Dogs sniff out breast cancer
Dogs could help detect breast cancer through smell.
Two German shepherds received six months of training on samples collected from 31 patients. Researchers worked on the assumption that breast cancer cells have a distinguishing smell.
After the training, researchers put Thor and Nykios to the test. Each of the 31 bandages—taken from different patients than the ones the dog had been trained on—was placed in a box attached to a large cone. The dogs could stick their noses into the cone to smell what was in the box. Three bandages that had been used by women with no cancer were also placed in boxes, giving the dogs four boxes total to choose from.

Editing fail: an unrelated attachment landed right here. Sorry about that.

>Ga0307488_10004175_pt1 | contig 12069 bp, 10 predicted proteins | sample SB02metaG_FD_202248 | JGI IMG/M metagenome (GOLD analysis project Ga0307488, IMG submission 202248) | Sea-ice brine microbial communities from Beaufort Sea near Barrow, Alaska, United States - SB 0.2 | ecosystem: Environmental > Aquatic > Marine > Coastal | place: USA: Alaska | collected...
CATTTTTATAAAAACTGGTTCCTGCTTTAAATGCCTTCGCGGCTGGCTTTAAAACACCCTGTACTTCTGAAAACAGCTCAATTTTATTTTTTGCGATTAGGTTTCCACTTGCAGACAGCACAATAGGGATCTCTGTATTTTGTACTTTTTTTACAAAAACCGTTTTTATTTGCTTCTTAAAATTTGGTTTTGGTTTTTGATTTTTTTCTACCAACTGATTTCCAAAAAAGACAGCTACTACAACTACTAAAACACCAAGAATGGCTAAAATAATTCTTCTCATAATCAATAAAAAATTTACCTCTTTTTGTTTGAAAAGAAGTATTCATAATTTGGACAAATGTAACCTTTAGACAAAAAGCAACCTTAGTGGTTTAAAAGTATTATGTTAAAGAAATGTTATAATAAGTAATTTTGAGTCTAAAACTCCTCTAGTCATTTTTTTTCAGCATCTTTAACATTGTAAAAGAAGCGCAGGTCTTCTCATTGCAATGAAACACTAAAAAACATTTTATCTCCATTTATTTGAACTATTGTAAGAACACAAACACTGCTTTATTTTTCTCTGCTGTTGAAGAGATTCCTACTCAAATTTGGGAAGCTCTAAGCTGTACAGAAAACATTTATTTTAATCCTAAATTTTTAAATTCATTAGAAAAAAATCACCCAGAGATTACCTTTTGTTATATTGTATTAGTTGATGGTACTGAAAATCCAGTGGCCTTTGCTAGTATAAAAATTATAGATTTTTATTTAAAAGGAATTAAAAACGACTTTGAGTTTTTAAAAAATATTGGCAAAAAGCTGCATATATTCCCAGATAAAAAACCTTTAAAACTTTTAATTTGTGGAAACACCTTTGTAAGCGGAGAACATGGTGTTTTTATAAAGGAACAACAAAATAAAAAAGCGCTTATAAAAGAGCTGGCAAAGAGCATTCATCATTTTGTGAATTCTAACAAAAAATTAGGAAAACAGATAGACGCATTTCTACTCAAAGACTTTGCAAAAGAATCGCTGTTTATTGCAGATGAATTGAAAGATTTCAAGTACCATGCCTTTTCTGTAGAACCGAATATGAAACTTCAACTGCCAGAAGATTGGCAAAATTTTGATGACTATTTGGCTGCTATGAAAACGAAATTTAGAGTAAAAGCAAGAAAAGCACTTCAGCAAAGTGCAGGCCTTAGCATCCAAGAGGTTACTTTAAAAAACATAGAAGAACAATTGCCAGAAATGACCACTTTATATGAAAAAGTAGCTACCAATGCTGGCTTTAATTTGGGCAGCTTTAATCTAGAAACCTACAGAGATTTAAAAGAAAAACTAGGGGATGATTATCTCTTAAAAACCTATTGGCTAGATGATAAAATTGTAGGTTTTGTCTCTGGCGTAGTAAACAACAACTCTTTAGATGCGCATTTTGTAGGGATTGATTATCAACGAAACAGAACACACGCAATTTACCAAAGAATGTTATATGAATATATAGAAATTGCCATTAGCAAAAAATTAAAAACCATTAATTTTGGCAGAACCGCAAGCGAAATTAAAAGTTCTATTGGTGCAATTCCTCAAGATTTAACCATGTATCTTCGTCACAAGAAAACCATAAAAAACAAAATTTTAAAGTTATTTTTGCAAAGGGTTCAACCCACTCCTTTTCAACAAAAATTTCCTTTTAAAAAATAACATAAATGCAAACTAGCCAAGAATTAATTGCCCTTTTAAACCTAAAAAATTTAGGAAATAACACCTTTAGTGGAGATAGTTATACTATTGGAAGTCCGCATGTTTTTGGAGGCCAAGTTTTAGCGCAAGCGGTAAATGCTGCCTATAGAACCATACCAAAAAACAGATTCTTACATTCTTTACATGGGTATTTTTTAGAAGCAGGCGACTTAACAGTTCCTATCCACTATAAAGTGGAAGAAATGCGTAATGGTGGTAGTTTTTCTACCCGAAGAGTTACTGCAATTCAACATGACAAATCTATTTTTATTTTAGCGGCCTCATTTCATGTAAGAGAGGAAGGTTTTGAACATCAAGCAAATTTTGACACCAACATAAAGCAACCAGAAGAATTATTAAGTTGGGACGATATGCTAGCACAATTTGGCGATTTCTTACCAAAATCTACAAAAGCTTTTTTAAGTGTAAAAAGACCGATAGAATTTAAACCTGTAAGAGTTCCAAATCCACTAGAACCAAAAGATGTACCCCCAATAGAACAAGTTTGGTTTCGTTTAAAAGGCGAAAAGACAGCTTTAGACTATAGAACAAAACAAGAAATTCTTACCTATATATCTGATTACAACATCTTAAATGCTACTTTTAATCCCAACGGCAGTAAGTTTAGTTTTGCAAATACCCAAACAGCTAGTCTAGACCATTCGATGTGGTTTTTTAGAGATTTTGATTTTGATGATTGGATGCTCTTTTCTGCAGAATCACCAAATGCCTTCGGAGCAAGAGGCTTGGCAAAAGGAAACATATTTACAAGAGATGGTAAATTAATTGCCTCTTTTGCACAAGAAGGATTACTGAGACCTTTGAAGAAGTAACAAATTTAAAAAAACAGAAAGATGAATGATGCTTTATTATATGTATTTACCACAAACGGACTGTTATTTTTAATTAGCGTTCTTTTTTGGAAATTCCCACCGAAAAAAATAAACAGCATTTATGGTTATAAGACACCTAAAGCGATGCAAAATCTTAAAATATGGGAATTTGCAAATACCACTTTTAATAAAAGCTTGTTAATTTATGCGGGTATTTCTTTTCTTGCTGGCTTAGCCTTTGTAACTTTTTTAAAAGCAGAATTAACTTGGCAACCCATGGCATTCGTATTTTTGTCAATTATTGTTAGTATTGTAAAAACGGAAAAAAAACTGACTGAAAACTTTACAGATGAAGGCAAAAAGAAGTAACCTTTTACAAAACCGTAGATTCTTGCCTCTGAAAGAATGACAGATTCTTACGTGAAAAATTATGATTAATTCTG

In the first round of testing, the dogs detected 28 of the 31 cancerous bandages. On the second round, they detected 100 percent of the affected bandages.
This testing is what’s called the proof-of-concept phase for Kdog. The next step will be a clinical trial with more patients and different dogs.
The researchers hope to develop this non-invasive method to provide a cost-effective alternative for countries where mammograms are more difficult to come by.
Other research has been done to see if dogs can smell different kinds of cancer. One study in 2004 found that dogs could distinguish patients with bladder cancer based on the smell of the urine at rates higher than through chance alone (success rate of 41%). In a study from 2006, dogs smelled breath samples of people with lung cancer and those without, resulting in a success rate of 99%. Another study in 2011 tested dogs smelling breath to detect lung cancer, resulting in a sensitivity of 71%, detecting lung cancer independently of COPD and the presence of tobacco smoke.
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